By Peter J. Smith

DES MOINES, Iowa, September 21, 2010 ( – The Catholic bishops of Iowa and Minnesota are sending Catholics a strong message this year: get out of the pews and into the political arena to protect marriage in their state constitutions.

“This is our time to stand up and defend marriage as a unique institution that, from the beginning of human history and in every culture, is the union of one man and one woman for the propagation of the human family and the upbringing of children,” said Rev. John Quinn, Bishop of Winona, a diocese of 130,000 Catholics, in the diocesan paper, The Courier.

The Minnesota Catholic Bishops are launching an aggressive six week campaign to remind or re-catechize Catholics about the truth of marriage, and urge them to contact their legislators, become informed about the candidates, and vote in the November 2 elections to defend marriage.

Minnesotans go to elect a new governor and legislature November 2, and the issue of marriage and same-sex “marriage” is at the forefront.

Democratic-Farmer-Labor Party candidate Mark Dayton and Independence Party candidate Tom Horner support same-sex “marriage,” while GOP candidate Tom Emmer does not.

Local KSTP-TV reports the campaign effort involves sending a DVD on marriage to every single parishioner in the diocese – approximately 800,000 Minnesota Catholics – with an eight-minute message that also features Minneapolis-St. Paul Archbishop John Neinstedt. The video was prepared by the Knights of Columbus and is expected to be mailed out Wednesday.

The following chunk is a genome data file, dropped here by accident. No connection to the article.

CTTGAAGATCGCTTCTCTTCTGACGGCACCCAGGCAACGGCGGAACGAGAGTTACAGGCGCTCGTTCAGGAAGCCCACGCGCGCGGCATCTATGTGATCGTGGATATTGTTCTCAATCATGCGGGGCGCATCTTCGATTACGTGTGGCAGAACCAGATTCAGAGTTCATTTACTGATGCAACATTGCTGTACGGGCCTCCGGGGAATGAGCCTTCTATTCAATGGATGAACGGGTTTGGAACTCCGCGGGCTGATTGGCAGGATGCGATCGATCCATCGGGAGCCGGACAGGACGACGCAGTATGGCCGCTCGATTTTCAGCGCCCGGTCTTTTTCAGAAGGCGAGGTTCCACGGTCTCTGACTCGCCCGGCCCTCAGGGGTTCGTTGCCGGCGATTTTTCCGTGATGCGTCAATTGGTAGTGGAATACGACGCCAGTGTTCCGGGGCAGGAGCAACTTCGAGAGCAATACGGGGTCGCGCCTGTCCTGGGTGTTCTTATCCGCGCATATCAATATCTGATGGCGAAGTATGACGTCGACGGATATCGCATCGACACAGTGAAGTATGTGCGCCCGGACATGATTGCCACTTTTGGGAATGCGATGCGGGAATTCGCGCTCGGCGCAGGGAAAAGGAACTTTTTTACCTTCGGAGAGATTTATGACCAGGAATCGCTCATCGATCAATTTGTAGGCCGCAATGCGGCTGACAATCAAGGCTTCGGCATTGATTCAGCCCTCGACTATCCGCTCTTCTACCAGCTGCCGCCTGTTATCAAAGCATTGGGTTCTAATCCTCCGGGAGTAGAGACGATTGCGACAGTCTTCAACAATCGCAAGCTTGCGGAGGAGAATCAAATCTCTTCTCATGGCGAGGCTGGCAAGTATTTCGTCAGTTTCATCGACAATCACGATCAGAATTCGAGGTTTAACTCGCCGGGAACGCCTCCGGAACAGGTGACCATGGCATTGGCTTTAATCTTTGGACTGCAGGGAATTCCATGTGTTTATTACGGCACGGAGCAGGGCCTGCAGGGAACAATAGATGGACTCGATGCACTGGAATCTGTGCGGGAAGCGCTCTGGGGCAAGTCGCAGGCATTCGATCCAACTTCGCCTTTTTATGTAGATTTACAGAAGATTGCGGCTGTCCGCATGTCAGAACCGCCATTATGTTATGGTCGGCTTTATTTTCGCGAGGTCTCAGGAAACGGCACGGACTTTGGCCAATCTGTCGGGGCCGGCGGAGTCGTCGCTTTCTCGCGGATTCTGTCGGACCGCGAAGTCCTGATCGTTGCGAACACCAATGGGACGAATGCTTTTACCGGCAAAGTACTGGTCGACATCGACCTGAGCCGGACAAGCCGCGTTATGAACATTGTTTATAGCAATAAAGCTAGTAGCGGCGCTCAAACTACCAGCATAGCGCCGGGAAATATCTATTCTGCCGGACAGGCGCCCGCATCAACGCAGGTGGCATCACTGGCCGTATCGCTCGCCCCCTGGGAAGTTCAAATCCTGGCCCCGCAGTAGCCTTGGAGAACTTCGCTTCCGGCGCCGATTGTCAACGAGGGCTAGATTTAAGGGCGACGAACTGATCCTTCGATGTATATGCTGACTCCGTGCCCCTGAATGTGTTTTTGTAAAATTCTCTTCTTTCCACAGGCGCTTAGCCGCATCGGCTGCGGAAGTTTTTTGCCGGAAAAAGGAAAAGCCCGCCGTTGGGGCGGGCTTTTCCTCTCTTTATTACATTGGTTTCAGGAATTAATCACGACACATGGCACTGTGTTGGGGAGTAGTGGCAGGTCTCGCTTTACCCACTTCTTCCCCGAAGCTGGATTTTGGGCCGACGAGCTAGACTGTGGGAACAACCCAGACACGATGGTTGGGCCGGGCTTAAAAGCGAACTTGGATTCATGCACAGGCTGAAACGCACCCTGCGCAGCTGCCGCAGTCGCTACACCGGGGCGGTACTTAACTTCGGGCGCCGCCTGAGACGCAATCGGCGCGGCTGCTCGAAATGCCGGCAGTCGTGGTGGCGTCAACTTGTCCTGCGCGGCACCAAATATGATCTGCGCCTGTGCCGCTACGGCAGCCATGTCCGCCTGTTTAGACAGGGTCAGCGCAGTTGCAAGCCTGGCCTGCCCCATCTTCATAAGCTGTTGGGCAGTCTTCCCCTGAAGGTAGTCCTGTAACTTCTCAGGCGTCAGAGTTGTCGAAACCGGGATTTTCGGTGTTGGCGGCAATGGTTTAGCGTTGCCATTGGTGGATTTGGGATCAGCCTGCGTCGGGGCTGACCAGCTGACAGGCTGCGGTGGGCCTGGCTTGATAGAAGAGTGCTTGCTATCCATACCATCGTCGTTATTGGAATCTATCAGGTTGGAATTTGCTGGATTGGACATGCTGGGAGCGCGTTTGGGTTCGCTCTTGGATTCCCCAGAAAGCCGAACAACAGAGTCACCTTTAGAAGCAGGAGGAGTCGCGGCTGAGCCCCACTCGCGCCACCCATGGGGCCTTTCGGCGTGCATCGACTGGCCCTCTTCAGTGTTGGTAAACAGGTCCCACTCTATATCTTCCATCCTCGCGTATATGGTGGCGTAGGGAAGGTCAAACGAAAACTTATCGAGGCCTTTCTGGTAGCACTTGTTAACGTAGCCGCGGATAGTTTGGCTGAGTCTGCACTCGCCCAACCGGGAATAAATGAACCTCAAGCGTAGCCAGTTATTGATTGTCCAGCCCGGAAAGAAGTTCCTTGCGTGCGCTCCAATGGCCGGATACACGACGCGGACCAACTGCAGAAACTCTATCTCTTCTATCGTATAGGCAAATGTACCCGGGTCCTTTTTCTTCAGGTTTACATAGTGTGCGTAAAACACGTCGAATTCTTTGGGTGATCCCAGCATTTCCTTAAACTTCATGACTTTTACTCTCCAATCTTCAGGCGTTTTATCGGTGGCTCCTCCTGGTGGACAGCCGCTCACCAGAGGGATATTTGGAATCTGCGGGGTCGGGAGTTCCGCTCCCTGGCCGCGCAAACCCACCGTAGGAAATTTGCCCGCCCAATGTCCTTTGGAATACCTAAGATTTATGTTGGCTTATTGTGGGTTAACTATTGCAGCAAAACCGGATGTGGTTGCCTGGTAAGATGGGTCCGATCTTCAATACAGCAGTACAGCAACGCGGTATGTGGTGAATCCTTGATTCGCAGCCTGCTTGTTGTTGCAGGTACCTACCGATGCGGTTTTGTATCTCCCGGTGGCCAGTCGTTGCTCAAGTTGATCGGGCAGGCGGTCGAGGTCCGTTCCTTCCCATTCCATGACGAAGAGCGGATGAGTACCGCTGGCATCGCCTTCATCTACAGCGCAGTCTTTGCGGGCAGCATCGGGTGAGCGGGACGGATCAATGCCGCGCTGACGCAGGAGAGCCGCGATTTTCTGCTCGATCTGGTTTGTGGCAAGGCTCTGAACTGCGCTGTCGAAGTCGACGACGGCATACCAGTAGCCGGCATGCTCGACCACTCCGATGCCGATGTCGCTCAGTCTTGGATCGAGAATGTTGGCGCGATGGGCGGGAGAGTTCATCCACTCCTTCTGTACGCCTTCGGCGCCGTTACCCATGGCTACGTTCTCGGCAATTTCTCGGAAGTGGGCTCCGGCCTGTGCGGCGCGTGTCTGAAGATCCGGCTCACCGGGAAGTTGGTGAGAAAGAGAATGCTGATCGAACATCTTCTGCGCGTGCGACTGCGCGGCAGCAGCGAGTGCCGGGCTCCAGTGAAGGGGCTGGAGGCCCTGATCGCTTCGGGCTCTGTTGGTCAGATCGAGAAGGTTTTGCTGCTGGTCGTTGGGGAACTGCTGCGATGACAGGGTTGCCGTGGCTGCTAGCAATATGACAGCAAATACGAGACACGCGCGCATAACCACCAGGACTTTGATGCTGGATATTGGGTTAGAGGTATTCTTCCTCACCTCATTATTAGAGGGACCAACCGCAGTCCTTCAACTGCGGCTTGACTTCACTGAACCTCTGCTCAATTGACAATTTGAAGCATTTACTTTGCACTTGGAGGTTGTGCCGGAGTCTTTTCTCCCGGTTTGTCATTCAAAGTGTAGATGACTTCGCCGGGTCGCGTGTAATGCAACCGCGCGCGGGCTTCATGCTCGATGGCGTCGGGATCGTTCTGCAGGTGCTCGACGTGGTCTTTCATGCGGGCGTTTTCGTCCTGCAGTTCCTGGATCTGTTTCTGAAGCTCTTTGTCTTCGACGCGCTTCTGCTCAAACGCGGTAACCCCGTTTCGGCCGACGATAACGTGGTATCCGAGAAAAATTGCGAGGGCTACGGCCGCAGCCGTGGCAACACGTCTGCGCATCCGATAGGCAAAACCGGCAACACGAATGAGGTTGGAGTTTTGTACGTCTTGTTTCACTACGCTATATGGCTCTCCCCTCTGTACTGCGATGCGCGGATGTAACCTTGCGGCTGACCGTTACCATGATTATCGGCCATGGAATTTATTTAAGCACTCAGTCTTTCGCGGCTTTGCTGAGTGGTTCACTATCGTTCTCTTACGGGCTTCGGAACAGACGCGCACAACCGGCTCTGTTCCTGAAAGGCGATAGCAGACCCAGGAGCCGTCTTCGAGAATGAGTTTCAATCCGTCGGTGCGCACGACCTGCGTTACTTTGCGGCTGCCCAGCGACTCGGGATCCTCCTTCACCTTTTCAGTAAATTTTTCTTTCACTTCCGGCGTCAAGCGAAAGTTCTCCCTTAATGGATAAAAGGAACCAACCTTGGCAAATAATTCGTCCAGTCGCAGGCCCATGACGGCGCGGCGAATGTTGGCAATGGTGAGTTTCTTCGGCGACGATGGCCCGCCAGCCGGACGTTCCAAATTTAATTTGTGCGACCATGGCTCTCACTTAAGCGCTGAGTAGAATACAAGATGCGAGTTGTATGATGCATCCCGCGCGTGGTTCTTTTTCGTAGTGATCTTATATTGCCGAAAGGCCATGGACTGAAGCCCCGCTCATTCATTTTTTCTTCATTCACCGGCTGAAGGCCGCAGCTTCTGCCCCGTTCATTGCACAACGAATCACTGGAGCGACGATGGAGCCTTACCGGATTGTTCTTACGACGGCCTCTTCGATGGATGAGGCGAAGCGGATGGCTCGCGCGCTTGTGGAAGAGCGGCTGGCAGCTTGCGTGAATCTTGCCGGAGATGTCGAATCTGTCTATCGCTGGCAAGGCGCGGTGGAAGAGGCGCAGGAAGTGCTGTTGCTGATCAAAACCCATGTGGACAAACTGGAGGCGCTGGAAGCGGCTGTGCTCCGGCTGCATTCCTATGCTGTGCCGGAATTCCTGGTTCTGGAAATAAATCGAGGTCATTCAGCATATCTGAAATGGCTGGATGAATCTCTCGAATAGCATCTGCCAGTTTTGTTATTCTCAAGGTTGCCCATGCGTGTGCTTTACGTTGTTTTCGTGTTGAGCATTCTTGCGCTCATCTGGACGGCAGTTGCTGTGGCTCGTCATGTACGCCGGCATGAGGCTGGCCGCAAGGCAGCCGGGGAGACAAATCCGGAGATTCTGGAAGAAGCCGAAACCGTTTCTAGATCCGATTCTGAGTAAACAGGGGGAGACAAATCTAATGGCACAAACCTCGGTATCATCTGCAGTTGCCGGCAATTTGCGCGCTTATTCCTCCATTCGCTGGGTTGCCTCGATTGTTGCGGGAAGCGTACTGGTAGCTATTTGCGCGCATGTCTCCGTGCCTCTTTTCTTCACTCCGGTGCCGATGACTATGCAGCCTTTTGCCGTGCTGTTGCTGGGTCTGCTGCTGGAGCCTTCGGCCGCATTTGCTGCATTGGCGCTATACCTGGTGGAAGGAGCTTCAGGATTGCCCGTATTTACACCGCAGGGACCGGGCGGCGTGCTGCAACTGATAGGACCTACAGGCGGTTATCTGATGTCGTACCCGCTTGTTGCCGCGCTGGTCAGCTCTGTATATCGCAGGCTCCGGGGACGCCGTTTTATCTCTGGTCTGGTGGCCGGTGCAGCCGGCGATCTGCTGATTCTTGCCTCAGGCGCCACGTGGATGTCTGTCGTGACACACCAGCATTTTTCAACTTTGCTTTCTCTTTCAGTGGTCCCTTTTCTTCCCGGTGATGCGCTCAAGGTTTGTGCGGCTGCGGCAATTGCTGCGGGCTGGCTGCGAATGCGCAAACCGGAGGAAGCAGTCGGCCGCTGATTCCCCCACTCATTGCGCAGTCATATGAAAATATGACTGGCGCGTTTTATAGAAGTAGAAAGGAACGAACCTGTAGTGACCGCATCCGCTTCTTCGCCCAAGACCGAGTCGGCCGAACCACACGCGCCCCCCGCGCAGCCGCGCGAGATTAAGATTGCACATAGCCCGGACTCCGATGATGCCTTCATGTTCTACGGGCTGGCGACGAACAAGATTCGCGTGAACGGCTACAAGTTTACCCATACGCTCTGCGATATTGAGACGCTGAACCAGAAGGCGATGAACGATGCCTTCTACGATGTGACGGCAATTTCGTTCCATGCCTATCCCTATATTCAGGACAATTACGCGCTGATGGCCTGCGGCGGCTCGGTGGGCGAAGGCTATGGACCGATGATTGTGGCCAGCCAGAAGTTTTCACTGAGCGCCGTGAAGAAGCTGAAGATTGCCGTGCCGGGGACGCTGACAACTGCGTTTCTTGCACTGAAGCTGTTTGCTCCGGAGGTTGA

“Our target is basically our Catholic people,” Nienstedt told ABC 5 Eyewitness News. “To remind them of what we believe and why we believe it and why it’s so important that they believe it.”

Right now a lawsuit is underway to challenge the constitutionality of the state’s Defense of Marriage Act, which bans same-sex “marriage” and does not recognize the validity of same-sex “marriages” contracted outside of the state.

The Minnesota Supreme Court ruled against same-sex marriage in 1971 and four out of the seven sitting jurists on the high court were appointed by pro-family GOP governor Tim Pawlenty, making it more likely the court will uphold the law.

Dale Carpenter, a University of Minnesota law professor and advocate for same-sex “marriage” noted that the lawsuit by homosexual advocates was a “very risky roll of the dice.” Given the political climate, he said, it could fuel further “dissatisfaction with the incumbents and anyone else supportive of gay marriage.”

Just last week, Nienstedt repeated his call that Minnesota must pass a constitutional amendment protecting the definition of marriage as the union of a man and a woman in a pastoral message for Catechetical Sunday, September 19.

He also reminded them that same sex unions were among the four “contemporary challenges” to the meaning and purpose of marriage identified by the U.S. Catholic Conference of Bishops in a 2009 document, “Marriage Love and Life in the Divine Plan.” The other challenges were divorce, contraception, and co-habitation.

Meanwhile, in the state of Iowa the Catholic Conference has signed on to an effort to get voter approval for a state constitutional convention that would enable Iowans to amend the constitution. The amendment, they see, is the quickest way to respond to a 7-0 ruling by state Supreme Court justices that struck down Iowa’s 1998 Defense of Marriage Act.

Every 10 years Iowans have the opportunity to vote on holding a state constitutional convention, and the question is coming up for vote in 2010. If approved, then a convention would be scheduled and delegates elected according to a process established by the legislature. Any amendments or even a new constitution created by the convention would then have to be put on the ballot for voter approval in order to take effect.

Early voting in Iowa starts September 23, and the Iowa Catholic Conference has already begun circulating an educational flyer, encouraging Catholics to vote “yes” on a constitutional convention.

“A ‘yes’ vote on this measure will allow Catholics and others to work for a marriage amendment to the Iowa constitution. This amendment would affirm the traditional understanding that marriage is a union of one man and one woman,” it stated.